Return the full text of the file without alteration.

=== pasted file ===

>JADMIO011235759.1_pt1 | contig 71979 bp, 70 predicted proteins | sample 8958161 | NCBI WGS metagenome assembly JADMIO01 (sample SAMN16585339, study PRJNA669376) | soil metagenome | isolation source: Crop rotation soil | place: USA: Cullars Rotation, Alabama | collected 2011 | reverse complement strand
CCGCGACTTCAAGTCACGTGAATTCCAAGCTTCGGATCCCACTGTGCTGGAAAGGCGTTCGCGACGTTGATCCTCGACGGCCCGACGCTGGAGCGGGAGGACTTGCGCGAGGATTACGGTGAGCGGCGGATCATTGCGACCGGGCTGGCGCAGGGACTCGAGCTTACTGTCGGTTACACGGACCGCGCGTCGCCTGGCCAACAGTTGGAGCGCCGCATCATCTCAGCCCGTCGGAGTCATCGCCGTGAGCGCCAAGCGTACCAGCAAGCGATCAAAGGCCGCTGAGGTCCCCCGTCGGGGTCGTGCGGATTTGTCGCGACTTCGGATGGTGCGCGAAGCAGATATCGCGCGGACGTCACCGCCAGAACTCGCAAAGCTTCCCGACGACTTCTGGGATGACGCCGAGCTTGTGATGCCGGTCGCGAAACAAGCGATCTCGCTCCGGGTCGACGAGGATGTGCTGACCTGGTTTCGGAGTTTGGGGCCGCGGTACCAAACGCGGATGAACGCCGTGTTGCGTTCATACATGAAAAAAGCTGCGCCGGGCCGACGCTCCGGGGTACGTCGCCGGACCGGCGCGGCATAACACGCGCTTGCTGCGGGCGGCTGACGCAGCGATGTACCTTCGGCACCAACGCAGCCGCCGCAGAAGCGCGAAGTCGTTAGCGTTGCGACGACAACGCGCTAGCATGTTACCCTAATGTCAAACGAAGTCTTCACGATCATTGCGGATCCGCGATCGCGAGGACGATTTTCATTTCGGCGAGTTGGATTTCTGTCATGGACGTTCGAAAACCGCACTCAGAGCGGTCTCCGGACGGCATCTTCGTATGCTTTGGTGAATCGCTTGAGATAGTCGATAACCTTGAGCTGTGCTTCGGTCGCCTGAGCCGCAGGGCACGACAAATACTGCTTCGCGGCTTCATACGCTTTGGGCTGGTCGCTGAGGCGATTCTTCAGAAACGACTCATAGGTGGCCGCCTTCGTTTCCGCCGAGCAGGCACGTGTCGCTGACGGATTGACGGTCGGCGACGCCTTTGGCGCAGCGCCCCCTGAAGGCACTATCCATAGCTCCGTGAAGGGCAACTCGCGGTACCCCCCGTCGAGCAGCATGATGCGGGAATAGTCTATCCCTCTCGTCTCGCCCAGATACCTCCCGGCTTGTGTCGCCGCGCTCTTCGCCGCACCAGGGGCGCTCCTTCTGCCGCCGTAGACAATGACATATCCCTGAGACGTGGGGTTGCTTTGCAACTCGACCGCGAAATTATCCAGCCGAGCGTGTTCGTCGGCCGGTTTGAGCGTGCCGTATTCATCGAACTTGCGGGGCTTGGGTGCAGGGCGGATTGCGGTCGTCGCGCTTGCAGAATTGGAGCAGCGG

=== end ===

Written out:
>JADMIO011235759.1_pt1 | contig 71979 bp, 70 predicted proteins | sample 8958161 | NCBI WGS metagenome assembly JADMIO01 (sample SAMN16585339, study PRJNA669376) | soil metagenome | isolation source: Crop rotation soil | place: USA: Cullars Rotation, Alabama | collected 2011 | reverse complement strand
CCGCGACTTCAAGTCACGTGAATTCCAAGCTTCGGATCCCACTGTGCTGGAAAGGCGTTCGCGACGTTGATCCTCGACGGCCCGACGCTGGAGCGGGAGGACTTGCGCGAGGATTACGGTGAGCGGCGGATCATTGCGACCGGGCTGGCGCAGGGACTCGAGCTTACTGTCGGTTACACGGACCGCGCGTCGCCTGGCCAACAGTTGGAGCGCCGCATCATCTCAGCCCGTCGGAGTCATCGCCGTGAGCGCCAAGCGTACCAGCAAGCGATCAAAGGCCGCTGAGGTCCCCCGTCGGGGTCGTGCGGATTTGTCGCGACTTCGGATGGTGCGCGAAGCAGATATCGCGCGGACGTCACCGCCAGAACTCGCAAAGCTTCCCGACGACTTCTGGGATGACGCCGAGCTTGTGATGCCGGTCGCGAAACAAGCGATCTCGCTCCGGGTCGACGAGGATGTGCTGACCTGGTTTCGGAGTTTGGGGCCGCGGTACCAAACGCGGATGAACGCCGTGTTGCGTTCATACATGAAAAAAGCTGCGCCGGGCCGACGCTCCGGGGTACGTCGCCGGACCGGCGCGGCATAACACGCGCTTGCTGCGGGCGGCTGACGCAGCGATGTACCTTCGGCACCAACGCAGCCGCCGCAGAAGCGCGAAGTCGTTAGCGTTGCGACGACAACGCGCTAGCATGTTACCCTAATGTCAAACGAAGTCTTCACGATCATTGCGGATCCGCGATCGCGAGGACGATTTTCATTTCGGCGAGTTGGATTTCTGTCATGGACGTTCGAAAACCGCACTCAGAGCGGTCTCCGGACGGCATCTTCGTATGCTTTGGTGAATCGCTTGAGATAGTCGATAACCTTGAGCTGTGCTTCGGTCGCCTGAGCCGCAGGGCACGACAAATACTGCTTCGCGGCTTCATACGCTTTGGGCTGGTCGCTGAGGCGATTCTTCAGAAACGACTCATAGGTGGCCGCCTTCGTTTCCGCCGAGCAGGCACGTGTCGCTGACGGATTGACGGTCGGCGACGCCTTTGGCGCAGCGCCCCCTGAAGGCACTATCCATAGCTCCGTGAAGGGCAACTCGCGGTACCCCCCGTCGAGCAGCATGATGCGGGAATAGTCTATCCCTCTCGTCTCGCCCAGATACCTCCCGGCTTGTGTCGCCGCGCTCTTCGCCGCACCAGGGGCGCTCCTTCTGCCGCCGTAGACAATGACATATCCCTGAGACGTGGGGTTGCTTTGCAACTCGACCGCGAAATTATCCAGCCGAGCGTGTTCGTCGGCCGGTTTGAGCGTGCCGTATTCATCGAACTTGCGGGGCTTGGGTGCAGGGCGGATTGCGGTCGTCGCGCTTGCAGAATTGGAGCAGCGG